April 8, 2006
Averting A New Rwanda
Human Rights Watch released yesterday a briefing paper on the planning of the genocide in Rwanda. “The Rwandan Genocide: How It Was Prepared” coincides with the 12th anniversary of the start of the mass killings. It’s a pretty interesting read–especially as we continue to say ‘never again’ while another genocide takes place in Africa.
Sometimes I think we enjoy memorializing human suffering much more than figure out how to put an early warning system in place so that it never happens again. But I digress.
The paper examines how propagandists and government officials defined unarmed Tutsi civilians as enemy combatants and justified targeting them as part of a “self-defense” efforts to mobilize participants to carry out the genocide. The report says:
“Participants were to…obtain information on the presence of the enemy locally, denounce infiltatrators and enemy accomplices, provide information to the armed forces, and counter any enemy action until the armed forces arrived…The plan called for supplying participants with 4,995 firearms and 499,500 bullets. It also mentioned the need for “traditional weapons” (bows, arrows, spears) …and said that people should be encouraged to get these weapons for themselves.”
This should be surprising, but it’s not. Typical double-speak of despots running a country. They sign a peace accord and promise to work with international monitors to bring it to fruition, meanwhile they carry out a contigency plan. In case the agreement aren’t working to their advantage, they can pick up where they left off with the slaughter. It’s amazing how many times this has happened in Africa. We saw it in Angola, Somalia, Sudan, Liberia and Sierra Leone. We need better mechanisms in place and a more transparent system to prevent this. Fighting factions must be made to demilitarize and disarm before continuing with any talks. This would offer more protection for civilians.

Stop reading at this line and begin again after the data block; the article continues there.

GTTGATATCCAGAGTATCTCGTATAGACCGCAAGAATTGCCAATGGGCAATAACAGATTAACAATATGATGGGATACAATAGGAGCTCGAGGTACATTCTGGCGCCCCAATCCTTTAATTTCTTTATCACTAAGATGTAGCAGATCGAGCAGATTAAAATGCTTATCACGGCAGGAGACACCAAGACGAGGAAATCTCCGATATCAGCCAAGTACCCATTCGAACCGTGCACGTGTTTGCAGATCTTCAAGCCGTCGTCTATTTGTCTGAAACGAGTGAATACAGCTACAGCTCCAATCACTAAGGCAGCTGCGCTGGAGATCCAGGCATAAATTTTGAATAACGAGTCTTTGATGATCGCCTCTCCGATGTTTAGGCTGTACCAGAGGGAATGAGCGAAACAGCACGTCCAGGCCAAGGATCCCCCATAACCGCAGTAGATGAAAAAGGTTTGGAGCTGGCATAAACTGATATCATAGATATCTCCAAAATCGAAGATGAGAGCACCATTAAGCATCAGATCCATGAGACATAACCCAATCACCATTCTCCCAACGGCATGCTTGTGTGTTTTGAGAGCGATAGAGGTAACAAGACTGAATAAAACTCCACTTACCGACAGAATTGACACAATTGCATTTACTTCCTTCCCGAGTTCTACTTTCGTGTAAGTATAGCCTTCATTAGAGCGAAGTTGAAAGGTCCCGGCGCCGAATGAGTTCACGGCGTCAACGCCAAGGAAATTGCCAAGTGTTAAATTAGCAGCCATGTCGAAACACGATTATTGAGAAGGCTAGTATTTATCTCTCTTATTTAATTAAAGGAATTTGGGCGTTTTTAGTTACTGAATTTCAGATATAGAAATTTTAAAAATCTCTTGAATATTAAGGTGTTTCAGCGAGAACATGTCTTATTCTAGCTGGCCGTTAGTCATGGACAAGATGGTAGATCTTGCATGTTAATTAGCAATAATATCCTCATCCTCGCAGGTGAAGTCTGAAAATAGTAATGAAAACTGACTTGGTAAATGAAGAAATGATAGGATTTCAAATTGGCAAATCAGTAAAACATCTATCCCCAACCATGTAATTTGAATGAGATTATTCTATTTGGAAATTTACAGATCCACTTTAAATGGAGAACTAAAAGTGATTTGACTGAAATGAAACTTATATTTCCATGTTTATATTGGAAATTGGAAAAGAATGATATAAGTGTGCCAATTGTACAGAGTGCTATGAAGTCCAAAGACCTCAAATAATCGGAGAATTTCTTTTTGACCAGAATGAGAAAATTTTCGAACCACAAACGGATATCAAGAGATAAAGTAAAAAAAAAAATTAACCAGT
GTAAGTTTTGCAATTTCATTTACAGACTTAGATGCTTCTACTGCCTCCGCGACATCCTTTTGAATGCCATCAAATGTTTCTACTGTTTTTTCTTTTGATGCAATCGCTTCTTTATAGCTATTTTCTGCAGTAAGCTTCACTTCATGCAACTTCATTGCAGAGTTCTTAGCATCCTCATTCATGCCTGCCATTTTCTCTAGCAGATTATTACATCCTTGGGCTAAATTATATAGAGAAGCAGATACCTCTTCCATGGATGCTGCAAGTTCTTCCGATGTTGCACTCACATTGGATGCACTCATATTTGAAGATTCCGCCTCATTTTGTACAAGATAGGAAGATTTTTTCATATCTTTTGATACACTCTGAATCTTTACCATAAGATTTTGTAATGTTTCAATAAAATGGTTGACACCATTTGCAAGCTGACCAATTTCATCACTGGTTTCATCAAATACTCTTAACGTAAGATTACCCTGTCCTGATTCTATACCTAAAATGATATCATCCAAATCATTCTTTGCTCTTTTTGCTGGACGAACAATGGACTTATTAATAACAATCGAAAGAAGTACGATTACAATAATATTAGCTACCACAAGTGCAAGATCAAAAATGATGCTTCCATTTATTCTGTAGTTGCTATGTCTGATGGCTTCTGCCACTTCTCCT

One more thing about the paper– in laying out the way the extermination was planned prior to the genocide, it would’ve been good to include information on the Rwandan government’s access to population database to facilitate the genocide. This is more of a problem than people realize.
A population data system is a collection of uniform, periodic information about a nation’s population. This system is a tool of the modern state, since it requires modern technology and administrative government offices to process the data. Population data systems can be used for taxation purposes, voter registration and military records, census tabulating for economic or urban planning and for social welfare programs. But there can also be harmful results associated with population statistics.
Edwin Black goes into this in his book “IBM and the Holocaust” where Germany used IBM’s punch-card machines to perform critical tasks in carrying out the extermination of Jews and the German war effort. There are strong correlations here between both tragedies. The Hutus succeeded the Nazis in that they managed to have a higher killing ratio. 800,000 Tutsi and moderate Hutus killed in 100 days—that’s up to 8,000 people a day.
In the past century, we have documented cases of genocide where data and information on the populace were used by the perpetrator to facilitate crimes against humanity. By implementing policies to safeguard sensitive information from reaching the hands of the wrong people, we can help prevent major human rights abuses. There hasn’t been much written on why it’s important to safeguard sensitive information on populations or how to disaggregate this data and encrypt it, especially when it’s the government carrying out war crimes.
For starters there is a good research article written a few years ago. It’s an interesting read on protecting census data of ethnic minorities or targeted groups. Check out: William Seltzer and Margo Anderson. “The Dark Side of Numbers: The Role of Population Data Systems in Human Rights Abuses,” in Social Research (Summer 2001). You can print it off findarticles.com
I hope by learning more about how to safeguard statistics, we can implement better policies for how they can be accessed.